This piece from the Teaching Professor has some excellent tips for dealing with faculty fears that using new techniques or teaching methods might lower their teaching ratings. Methods that that put greater responsibility on students and that move the teacher off center stage often don’t map well to traditional institutional evaluations. One of the key points of the piece is to encourage faculty to get beyond the end-of-class “autopsy” evaluation and engage the students in an ongoing dialogue about their own learning throughout the term. The overall thrust of the piece is that by communicating honestly, openly and authentically about the evaluation process, it becomes more valuable for all concerned. (Thanks to the Kept-up Librarian for the link!)
I think that kind of communication maybe tough with undergraduates without a significant cultural change across the university. (I teach only graduate classes–and electives at that, but as the project manager for the restructuring of William and Mary’s evaluation process I’ve spent years up to my eyeballs in course evaluation issues.) On the surface, the findings from the Center for Academic Transformation that I wrote about yesterday certainly don’t argue for a particularly collegial relationship with students.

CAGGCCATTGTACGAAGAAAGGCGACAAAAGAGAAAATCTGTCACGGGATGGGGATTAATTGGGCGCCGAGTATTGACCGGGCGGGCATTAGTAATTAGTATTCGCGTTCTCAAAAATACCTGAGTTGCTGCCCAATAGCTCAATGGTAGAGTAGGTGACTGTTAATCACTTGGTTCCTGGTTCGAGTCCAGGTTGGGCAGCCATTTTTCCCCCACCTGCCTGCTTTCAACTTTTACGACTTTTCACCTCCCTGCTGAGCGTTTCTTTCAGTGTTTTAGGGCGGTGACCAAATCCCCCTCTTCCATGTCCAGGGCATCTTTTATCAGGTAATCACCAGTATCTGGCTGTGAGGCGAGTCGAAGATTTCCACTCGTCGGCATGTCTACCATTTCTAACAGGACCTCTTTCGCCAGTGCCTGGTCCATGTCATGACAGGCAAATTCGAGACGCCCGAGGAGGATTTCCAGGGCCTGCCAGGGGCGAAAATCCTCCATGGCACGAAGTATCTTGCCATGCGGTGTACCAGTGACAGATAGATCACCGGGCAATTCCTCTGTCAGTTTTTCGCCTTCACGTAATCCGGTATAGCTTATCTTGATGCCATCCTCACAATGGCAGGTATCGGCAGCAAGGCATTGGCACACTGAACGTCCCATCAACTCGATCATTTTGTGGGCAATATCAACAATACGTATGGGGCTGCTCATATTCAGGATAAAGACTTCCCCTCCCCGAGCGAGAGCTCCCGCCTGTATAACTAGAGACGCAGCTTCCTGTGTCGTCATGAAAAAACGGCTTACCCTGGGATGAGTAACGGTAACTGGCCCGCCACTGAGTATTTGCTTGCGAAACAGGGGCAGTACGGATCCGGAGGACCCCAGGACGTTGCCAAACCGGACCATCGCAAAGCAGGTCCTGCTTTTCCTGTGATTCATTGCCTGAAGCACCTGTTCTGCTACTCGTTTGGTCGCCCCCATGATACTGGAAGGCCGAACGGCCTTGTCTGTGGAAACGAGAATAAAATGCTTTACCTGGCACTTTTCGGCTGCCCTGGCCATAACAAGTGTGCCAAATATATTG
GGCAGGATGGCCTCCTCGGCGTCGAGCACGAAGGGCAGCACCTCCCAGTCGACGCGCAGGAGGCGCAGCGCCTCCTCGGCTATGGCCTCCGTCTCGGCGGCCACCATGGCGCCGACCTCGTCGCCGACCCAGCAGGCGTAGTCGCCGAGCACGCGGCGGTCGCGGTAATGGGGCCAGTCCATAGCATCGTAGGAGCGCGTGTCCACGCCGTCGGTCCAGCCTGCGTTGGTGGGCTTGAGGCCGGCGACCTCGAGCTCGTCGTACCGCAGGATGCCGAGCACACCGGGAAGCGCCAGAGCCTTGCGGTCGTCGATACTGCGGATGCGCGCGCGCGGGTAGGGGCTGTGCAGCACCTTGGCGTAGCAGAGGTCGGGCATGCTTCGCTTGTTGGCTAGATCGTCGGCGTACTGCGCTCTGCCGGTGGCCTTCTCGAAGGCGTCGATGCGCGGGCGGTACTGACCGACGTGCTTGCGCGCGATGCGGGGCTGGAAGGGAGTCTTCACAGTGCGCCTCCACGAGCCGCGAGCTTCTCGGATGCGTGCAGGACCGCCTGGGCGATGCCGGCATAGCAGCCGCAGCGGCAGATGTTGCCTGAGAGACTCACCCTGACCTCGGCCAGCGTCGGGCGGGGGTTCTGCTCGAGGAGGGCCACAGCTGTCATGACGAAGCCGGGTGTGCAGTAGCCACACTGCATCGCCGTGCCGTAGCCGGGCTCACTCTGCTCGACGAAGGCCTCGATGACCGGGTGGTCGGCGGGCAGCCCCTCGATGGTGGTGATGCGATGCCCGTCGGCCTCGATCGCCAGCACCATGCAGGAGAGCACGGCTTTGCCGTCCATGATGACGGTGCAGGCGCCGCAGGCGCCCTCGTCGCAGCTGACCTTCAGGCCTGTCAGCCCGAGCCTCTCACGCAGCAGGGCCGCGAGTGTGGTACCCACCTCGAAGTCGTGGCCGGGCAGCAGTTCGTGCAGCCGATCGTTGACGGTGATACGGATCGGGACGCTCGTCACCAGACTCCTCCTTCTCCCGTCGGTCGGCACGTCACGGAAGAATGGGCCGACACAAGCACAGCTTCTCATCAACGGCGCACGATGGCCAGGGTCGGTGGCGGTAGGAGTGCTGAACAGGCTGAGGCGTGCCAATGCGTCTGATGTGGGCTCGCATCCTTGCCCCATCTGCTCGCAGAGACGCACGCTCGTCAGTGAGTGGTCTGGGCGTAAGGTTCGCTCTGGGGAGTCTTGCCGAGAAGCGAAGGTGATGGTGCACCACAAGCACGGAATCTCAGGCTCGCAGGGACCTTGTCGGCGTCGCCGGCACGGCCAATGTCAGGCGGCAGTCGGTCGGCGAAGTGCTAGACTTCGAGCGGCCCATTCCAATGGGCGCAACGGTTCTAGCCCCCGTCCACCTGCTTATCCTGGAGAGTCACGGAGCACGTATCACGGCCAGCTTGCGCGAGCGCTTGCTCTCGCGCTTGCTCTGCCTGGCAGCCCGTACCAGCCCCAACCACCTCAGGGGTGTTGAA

My own teaching is pretty unconventional by many standards, and I’ve had some classes where some students have hammered me on the evaluations. But, even in those classes there are many folks who resonate with a teaching style that is more student-centered. Like Timothy Burke at Swarthmore, I find that my student comments are often bipolar:
It’s also that what I hear back from my students often leaves me in a quandry. Over time, for example, I’ve heard consistently from one group of students who are consistently a bit frustrated with the degree to which I intervene in classroom discussions, direct and redirect them. They want me to loosen up a bit, let things flow more spontaneously, encourage more debate between students. Then I hear from another group of students who are intensely appreciative of the fact that I keep discussion under a fairly tight rein, make sure that certain themes and issues are touched upon, work to build up from comments made by students.
It would be interesting to see how students would respond to the kind of conversation suggested the Teaching Professor article.